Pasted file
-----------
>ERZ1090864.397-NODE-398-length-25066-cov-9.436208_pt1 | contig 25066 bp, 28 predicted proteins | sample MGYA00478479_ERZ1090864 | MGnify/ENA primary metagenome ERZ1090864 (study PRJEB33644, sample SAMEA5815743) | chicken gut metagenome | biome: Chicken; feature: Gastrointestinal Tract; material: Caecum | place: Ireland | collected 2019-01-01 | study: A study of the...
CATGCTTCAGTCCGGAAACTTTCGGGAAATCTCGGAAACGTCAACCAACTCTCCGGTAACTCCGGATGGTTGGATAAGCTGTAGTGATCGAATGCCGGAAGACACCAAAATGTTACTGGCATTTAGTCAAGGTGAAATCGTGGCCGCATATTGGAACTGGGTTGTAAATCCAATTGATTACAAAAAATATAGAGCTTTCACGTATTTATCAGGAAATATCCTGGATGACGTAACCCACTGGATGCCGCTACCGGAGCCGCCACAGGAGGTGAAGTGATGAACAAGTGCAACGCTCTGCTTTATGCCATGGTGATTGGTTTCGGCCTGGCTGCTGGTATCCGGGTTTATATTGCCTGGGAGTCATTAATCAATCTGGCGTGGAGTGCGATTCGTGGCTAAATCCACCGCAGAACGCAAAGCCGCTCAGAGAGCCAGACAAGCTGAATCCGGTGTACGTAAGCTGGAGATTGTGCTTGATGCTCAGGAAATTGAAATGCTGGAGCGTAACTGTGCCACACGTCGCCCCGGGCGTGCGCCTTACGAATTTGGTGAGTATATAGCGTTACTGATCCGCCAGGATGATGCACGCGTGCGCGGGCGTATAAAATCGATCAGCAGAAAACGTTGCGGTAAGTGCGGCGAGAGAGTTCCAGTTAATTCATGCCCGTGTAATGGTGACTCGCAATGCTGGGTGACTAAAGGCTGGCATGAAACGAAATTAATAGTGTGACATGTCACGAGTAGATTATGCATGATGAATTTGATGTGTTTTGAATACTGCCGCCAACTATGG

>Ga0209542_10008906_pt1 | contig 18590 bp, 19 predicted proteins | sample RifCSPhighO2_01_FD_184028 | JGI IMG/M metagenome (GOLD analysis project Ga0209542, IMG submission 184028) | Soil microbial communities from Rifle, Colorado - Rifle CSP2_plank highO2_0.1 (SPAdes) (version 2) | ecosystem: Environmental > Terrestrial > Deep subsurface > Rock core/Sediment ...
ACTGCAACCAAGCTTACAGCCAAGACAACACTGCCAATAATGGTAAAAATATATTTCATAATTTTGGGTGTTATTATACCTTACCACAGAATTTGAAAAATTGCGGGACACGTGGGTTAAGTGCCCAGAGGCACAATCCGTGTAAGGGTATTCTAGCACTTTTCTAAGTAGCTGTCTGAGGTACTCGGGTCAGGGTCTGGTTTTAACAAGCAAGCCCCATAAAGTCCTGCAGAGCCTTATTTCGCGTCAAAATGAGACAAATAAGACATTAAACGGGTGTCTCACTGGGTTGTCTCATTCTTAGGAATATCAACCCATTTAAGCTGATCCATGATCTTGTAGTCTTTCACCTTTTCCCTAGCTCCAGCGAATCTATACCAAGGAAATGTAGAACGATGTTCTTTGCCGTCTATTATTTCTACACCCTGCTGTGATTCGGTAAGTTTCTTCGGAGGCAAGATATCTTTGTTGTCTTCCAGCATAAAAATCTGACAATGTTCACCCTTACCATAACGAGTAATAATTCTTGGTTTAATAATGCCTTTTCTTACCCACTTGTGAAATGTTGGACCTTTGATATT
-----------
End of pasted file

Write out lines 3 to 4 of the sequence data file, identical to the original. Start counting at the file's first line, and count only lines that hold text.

>Ga0209542_10008906_pt1 | contig 18590 bp, 19 predicted proteins | sample RifCSPhighO2_01_FD_184028 | JGI IMG/M metagenome (GOLD analysis project Ga0209542, IMG submission 184028) | Soil microbial communities from Rifle, Colorado - Rifle CSP2_plank highO2_0.1 (SPAdes) (version 2) | ecosystem: Environmental > Terrestrial > Deep subsurface > Rock core/Sediment ...
ACTGCAACCAAGCTTACAGCCAAGACAACACTGCCAATAATGGTAAAAATATATTTCATAATTTTGGGTGTTATTATACCTTACCACAGAATTTGAAAAATTGCGGGACACGTGGGTTAAGTGCCCAGAGGCACAATCCGTGTAAGGGTATTCTAGCACTTTTCTAAGTAGCTGTCTGAGGTACTCGGGTCAGGGTCTGGTTTTAACAAGCAAGCCCCATAAAGTCCTGCAGAGCCTTATTTCGCGTCAAAATGAGACAAATAAGACATTAAACGGGTGTCTCACTGGGTTGTCTCATTCTTAGGAATATCAACCCATTTAAGCTGATCCATGATCTTGTAGTCTTTCACCTTTTCCCTAGCTCCAGCGAATCTATACCAAGGAAATGTAGAACGATGTTCTTTGCCGTCTATTATTTCTACACCCTGCTGTGATTCGGTAAGTTTCTTCGGAGGCAAGATATCTTTGTTGTCTTCCAGCATAAAAATCTGACAATGTTCACCCTTACCATAACGAGTAATAATTCTTGGTTTAATAATGCCTTTTCTTACCCACTTGTGAAATGTTGGACCTTTGATATT